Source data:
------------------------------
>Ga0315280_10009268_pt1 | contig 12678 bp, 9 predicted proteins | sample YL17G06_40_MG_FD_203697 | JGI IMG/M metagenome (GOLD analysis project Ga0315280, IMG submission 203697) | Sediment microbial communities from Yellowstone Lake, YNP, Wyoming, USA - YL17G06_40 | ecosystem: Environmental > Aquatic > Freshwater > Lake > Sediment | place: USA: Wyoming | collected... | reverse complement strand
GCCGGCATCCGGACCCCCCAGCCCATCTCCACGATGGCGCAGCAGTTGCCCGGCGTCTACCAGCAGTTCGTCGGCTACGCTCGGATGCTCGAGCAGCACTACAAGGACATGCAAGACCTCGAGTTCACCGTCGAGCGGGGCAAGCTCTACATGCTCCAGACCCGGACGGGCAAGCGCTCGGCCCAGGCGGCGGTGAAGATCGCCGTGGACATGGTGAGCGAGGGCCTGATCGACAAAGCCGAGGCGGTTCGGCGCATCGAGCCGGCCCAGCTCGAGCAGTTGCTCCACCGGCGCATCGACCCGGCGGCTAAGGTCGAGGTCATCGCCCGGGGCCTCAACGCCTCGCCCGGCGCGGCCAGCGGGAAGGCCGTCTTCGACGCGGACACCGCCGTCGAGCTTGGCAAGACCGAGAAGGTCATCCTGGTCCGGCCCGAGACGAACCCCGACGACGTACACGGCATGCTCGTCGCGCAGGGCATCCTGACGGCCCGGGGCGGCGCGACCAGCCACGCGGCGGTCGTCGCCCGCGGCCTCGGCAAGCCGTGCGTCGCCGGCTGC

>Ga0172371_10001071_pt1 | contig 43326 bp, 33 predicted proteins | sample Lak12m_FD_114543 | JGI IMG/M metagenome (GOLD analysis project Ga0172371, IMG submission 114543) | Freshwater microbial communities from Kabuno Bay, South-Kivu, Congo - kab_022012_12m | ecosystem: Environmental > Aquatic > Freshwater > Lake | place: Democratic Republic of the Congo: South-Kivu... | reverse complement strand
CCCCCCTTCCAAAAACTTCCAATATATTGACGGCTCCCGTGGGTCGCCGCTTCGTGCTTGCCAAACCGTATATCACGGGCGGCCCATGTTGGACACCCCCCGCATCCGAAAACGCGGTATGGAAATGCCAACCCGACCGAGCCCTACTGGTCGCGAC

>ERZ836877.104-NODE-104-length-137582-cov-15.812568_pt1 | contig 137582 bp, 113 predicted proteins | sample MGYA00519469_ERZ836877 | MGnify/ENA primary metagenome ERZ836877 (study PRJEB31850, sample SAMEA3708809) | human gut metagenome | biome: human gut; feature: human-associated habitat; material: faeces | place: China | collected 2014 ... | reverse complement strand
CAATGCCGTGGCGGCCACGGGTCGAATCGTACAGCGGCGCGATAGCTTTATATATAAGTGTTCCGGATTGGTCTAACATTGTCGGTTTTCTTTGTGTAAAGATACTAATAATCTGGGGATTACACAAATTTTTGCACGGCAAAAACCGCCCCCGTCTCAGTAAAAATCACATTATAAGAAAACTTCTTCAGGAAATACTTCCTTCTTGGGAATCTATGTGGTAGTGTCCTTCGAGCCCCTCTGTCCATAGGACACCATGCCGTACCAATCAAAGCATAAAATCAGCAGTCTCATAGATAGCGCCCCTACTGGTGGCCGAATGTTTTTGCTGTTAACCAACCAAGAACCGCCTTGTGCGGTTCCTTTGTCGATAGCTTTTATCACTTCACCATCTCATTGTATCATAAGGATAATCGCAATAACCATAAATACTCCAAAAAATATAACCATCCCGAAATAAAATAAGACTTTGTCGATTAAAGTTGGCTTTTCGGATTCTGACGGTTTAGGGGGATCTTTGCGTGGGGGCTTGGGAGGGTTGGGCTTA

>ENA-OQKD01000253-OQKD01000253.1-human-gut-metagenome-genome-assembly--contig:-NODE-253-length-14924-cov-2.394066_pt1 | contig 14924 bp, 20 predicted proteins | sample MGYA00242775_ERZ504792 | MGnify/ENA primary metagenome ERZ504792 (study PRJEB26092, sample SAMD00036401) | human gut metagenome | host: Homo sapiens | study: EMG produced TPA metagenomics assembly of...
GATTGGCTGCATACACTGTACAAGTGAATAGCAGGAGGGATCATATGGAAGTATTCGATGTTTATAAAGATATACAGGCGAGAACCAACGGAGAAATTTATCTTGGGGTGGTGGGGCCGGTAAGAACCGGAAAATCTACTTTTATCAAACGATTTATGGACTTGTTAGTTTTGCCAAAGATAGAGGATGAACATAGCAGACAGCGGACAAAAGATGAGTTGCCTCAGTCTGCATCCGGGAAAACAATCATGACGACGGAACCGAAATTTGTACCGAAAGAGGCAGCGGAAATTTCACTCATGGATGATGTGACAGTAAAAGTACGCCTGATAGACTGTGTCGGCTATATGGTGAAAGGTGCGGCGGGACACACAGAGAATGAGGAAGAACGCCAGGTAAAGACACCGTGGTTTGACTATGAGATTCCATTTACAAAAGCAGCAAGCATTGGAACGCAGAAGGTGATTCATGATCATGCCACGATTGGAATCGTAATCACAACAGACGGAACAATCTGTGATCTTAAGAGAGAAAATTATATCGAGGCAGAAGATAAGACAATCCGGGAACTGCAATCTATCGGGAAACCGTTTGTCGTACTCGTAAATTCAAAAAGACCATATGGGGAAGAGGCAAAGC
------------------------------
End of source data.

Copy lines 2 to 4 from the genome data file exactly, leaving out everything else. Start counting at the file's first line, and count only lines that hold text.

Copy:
GCCGGCATCCGGACCCCCCAGCCCATCTCCACGATGGCGCAGCAGTTGCCCGGCGTCTACCAGCAGTTCGTCGGCTACGCTCGGATGCTCGAGCAGCACTACAAGGACATGCAAGACCTCGAGTTCACCGTCGAGCGGGGCAAGCTCTACATGCTCCAGACCCGGACGGGCAAGCGCTCGGCCCAGGCGGCGGTGAAGATCGCCGTGGACATGGTGAGCGAGGGCCTGATCGACAAAGCCGAGGCGGTTCGGCGCATCGAGCCGGCCCAGCTCGAGCAGTTGCTCCACCGGCGCATCGACCCGGCGGCTAAGGTCGAGGTCATCGCCCGGGGCCTCAACGCCTCGCCCGGCGCGGCCAGCGGGAAGGCCGTCTTCGACGCGGACACCGCCGTCGAGCTTGGCAAGACCGAGAAGGTCATCCTGGTCCGGCCCGAGACGAACCCCGACGACGTACACGGCATGCTCGTCGCGCAGGGCATCCTGACGGCCCGGGGCGGCGCGACCAGCCACGCGGCGGTCGTCGCCCGCGGCCTCGGCAAGCCGTGCGTCGCCGGCTGC

>Ga0172371_10001071_pt1 | contig 43326 bp, 33 predicted proteins | sample Lak12m_FD_114543 | JGI IMG/M metagenome (GOLD analysis project Ga0172371, IMG submission 114543) | Freshwater microbial communities from Kabuno Bay, South-Kivu, Congo - kab_022012_12m | ecosystem: Environmental > Aquatic > Freshwater > Lake | place: Democratic Republic of the Congo: South-Kivu... | reverse complement strand
CCCCCCTTCCAAAAACTTCCAATATATTGACGGCTCCCGTGGGTCGCCGCTTCGTGCTTGCCAAACCGTATATCACGGGCGGCCCATGTTGGACACCCCCCGCATCCGAAAACGCGGTATGGAAATGCCAACCCGACCGAGCCCTACTGGTCGCGAC